TIP: Know that each failure moves you closer to success. Setbacks in your life can either discourage you, or solidify your resolve not to make the same mistake again. The choice is yours and yours alone. Keep this in mind: humanity’s most prolific figures all experienced defeats at one time or another. It was their willingness, and ability, to shrug it off and propel them to greater heights. With respect to your health and fitness, look at the big picture here. Even if you’ve tried a dozen times to lose weight, and not achieved your goals, you put in a lot of good effort there. Rather than become fatalistic, examine what went wrong and what went right, then strive to diminish the former and make the latter preponderate. That way, you’ll stand a far greater chance of succeeding the next time out! The crux of this is, as Winston Churchill said: “Never give in—never, never, never, never, in nothing great or small, large or petty, never give in except to convictions of honour and good sense.”
TIP: Set your anchor aweigh. There is a mental technique known as anchoring—and it’s a simple and well-established method for developing confidence. This time, though, you must steer your mind not just to the situation at hand, but to prior successes (it’s okay to reflect on the past when you’re drawing upon positive experiences). “Anchoring involves focusing your attention, quieting your mind, drawing inspiration from past events in your life and then bringing those feelings of confidence and optimism to the present moment,” says Kate Hays, a Toronto psychologist and author of Working It Out: Using Exercise in Psychotherapy. In the context of your fitness, you’ve obviously experienced workouts that went fantastically well—whether you lifted more weight than you thought you could, stuck with your program for a full week or month, ran faster than ever before, simply showed up for kickboxing class. Whatever your past successes have been, think of at least one of them and remember how you did it. Then realize that if you could achieve your goal then, you can do it again now. That’s what anchoring is all about. The three most important words when it comes to achieving a positive lifestyle shift are resilience, fortitude and self-belief. We’ve spent years putting habits in place; making a fundamental change in how you live takes time and effort. It’s not if setbacks occur—they befall everyone—it’s what you do in response to them. There is one universal characteristic of everyone who succeeds in living a healthy life, and it is this: they never give up. In the darkest days of World War II, against impossible odds, British Prime Minister Winston Churchill said: “Never give in. Never, never, never, never, in nothing great or small, large or petty, never give in except to convictions of honour and good sense.” That intrepidity is likely what led to victory; and, it should be your mantra in shifting to a healthier lifestyle.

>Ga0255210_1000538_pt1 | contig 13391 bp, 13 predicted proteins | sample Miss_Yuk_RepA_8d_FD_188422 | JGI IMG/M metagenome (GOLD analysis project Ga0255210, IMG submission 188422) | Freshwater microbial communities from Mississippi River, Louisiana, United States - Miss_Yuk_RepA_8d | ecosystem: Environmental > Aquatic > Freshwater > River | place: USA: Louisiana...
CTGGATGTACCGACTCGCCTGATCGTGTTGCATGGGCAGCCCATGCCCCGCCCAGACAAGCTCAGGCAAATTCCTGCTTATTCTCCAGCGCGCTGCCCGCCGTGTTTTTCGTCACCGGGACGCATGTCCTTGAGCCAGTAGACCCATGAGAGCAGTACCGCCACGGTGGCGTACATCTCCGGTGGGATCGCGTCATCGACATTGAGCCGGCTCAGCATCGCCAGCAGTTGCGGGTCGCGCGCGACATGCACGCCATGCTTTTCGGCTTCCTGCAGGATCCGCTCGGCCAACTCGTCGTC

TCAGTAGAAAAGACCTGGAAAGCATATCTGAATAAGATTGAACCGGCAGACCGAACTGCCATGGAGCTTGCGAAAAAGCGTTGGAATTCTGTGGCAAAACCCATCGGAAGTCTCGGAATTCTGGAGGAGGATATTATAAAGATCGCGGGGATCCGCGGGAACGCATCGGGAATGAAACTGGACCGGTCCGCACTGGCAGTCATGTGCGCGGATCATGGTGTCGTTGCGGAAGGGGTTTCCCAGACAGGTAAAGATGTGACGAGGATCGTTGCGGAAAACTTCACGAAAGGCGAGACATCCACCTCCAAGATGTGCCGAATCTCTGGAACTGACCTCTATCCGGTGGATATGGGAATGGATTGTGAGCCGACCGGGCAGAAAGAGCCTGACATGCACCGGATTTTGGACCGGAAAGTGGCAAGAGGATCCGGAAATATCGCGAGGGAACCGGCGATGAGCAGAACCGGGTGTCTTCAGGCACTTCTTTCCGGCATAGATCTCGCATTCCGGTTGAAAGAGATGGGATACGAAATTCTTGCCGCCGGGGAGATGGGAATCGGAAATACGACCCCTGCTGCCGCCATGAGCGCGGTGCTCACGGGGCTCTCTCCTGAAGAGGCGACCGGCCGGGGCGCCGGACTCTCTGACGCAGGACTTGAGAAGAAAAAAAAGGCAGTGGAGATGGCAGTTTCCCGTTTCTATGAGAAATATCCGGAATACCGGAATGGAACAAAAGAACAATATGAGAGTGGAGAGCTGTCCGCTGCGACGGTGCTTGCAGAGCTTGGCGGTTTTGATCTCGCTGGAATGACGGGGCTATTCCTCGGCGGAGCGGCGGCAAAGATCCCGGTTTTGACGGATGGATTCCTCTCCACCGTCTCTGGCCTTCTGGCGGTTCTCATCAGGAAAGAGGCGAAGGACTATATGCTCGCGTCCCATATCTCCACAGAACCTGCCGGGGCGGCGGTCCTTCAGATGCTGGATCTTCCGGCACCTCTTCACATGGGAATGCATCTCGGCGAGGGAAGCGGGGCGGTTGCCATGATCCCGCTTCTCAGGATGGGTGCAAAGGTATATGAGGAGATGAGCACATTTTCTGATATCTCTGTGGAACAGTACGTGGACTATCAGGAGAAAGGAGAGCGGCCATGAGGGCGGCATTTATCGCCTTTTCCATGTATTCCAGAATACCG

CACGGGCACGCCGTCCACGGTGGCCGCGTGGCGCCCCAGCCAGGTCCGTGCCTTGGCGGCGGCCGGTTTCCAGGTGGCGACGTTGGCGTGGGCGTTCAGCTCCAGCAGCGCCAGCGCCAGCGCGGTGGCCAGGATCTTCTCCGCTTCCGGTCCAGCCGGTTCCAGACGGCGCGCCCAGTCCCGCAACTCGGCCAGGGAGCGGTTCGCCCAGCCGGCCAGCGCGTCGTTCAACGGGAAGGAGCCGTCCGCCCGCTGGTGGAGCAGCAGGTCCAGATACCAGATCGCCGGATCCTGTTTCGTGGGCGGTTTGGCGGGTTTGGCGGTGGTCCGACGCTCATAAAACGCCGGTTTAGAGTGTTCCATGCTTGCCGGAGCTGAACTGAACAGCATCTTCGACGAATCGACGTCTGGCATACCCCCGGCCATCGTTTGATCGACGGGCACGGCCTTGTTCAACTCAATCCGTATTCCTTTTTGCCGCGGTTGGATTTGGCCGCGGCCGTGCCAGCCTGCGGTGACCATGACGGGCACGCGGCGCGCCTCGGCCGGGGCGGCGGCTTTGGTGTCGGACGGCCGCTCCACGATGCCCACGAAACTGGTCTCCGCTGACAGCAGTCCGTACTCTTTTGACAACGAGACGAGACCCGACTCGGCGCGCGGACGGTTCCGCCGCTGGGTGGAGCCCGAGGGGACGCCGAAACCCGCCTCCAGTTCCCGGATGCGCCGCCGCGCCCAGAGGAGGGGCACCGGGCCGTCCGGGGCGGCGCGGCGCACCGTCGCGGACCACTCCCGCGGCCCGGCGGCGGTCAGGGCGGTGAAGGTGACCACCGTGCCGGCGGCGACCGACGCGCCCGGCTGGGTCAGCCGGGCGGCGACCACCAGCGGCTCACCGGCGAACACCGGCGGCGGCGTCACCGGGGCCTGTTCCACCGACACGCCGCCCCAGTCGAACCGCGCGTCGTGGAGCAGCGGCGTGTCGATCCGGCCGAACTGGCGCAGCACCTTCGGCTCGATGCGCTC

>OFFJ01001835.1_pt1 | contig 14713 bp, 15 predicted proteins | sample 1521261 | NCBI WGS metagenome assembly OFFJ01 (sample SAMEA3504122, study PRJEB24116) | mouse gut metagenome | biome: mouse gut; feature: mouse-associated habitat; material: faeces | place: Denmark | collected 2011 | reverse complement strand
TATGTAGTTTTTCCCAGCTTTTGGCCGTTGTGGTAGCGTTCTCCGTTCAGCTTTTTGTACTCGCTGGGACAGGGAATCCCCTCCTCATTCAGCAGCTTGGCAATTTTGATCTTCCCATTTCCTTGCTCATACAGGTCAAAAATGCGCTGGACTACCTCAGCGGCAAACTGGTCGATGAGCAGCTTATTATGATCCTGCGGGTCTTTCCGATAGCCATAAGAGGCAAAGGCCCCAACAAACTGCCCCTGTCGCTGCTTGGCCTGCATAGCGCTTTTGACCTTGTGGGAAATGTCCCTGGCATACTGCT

TIP: Silence your inner critic. If you suffer from low self-esteem, or are constantly berating yourself, I firmly believe it’s important to see yourself through the eyes of someone else. In doing so, you’ll be able to quiet that negative inner voice and realize what’s truly possible. The next time you’re coming down on yourself, try this: Pretend your harsh words are being said in reference to someone you love (and hello: you should place yourself in such high esteem!); then ask yourself if you’d let someone else say such berating things about the person for whom you care that deeply. Chances are you’ll realize you’re being unreasonable and you’ll stop that self-deprecating, self-defeating chatter.
TIP: Swap “goals” for “missions.” We’re told to “set goals” when we want to lose weight or get into shape. But, over the years, “goals” have lost some of their luster—and effectiveness. Consider this example: “My goal is to lose 10 pounds.” Does that provide stirring motivation for you? Not likely. Missions are emotionalized goals. Here is the goal restated as a mission: “My mother recently died of breast cancer. Beginning tomorrow morning, I am going to train for a 10k run that benefits breast cancer in honor of my mother.” See the difference? Goals are passive, listless. Missions are active, emotional. Set health-minded missions for yourself and it will light a fire of genuine self-belief in you.
If you have a week or two (or ten!) in which you do not exercise or eat as well as you’d like, the worst thing you can do it give up on yourself altogether. The best response is to wake up the next morning and re-commit to living a healthier life. It’s that simple. Millions of people have woken up and decided to change their lives. And, then they did. If you are deeply committed and passionate about living your best life, you will get there. Never give in. And, the rich rewards of shifting to a healthier lifestyle will be yours. For more tips and strategies on “shifting” and living your best life, visit: www.organicfoodbar.com/lifestyle.
This action might not be possible to undo. Are you sure you want to continue?